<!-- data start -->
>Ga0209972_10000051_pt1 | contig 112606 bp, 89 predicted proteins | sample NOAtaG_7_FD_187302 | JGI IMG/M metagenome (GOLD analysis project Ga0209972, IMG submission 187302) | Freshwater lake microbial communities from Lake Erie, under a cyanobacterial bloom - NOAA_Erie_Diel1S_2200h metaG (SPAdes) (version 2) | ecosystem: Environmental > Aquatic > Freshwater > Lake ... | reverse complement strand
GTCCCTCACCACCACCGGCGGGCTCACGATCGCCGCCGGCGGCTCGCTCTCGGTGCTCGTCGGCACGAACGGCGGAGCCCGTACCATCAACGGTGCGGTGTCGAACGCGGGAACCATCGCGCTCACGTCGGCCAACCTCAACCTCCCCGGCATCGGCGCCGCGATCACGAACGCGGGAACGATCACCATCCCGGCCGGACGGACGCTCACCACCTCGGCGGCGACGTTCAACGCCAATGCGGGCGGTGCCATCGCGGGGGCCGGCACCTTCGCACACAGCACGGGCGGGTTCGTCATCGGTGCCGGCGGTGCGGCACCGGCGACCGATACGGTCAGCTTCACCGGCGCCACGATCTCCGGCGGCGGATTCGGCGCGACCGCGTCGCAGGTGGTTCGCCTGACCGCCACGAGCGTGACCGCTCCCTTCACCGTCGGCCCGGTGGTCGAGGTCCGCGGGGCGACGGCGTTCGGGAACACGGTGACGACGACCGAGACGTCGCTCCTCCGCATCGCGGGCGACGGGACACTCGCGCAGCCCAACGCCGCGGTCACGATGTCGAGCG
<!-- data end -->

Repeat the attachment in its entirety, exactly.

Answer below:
>Ga0209972_10000051_pt1 | contig 112606 bp, 89 predicted proteins | sample NOAtaG_7_FD_187302 | JGI IMG/M metagenome (GOLD analysis project Ga0209972, IMG submission 187302) | Freshwater lake microbial communities from Lake Erie, under a cyanobacterial bloom - NOAA_Erie_Diel1S_2200h metaG (SPAdes) (version 2) | ecosystem: Environmental > Aquatic > Freshwater > Lake ... | reverse complement strand
GTCCCTCACCACCACCGGCGGGCTCACGATCGCCGCCGGCGGCTCGCTCTCGGTGCTCGTCGGCACGAACGGCGGAGCCCGTACCATCAACGGTGCGGTGTCGAACGCGGGAACCATCGCGCTCACGTCGGCCAACCTCAACCTCCCCGGCATCGGCGCCGCGATCACGAACGCGGGAACGATCACCATCCCGGCCGGACGGACGCTCACCACCTCGGCGGCGACGTTCAACGCCAATGCGGGCGGTGCCATCGCGGGGGCCGGCACCTTCGCACACAGCACGGGCGGGTTCGTCATCGGTGCCGGCGGTGCGGCACCGGCGACCGATACGGTCAGCTTCACCGGCGCCACGATCTCCGGCGGCGGATTCGGCGCGACCGCGTCGCAGGTGGTTCGCCTGACCGCCACGAGCGTGACCGCTCCCTTCACCGTCGGCCCGGTGGTCGAGGTCCGCGGGGCGACGGCGTTCGGGAACACGGTGACGACGACCGAGACGTCGCTCCTCCGCATCGCGGGCGACGGGACACTCGCGCAGCCCAACGCCGCGGTCACGATGTCGAGCG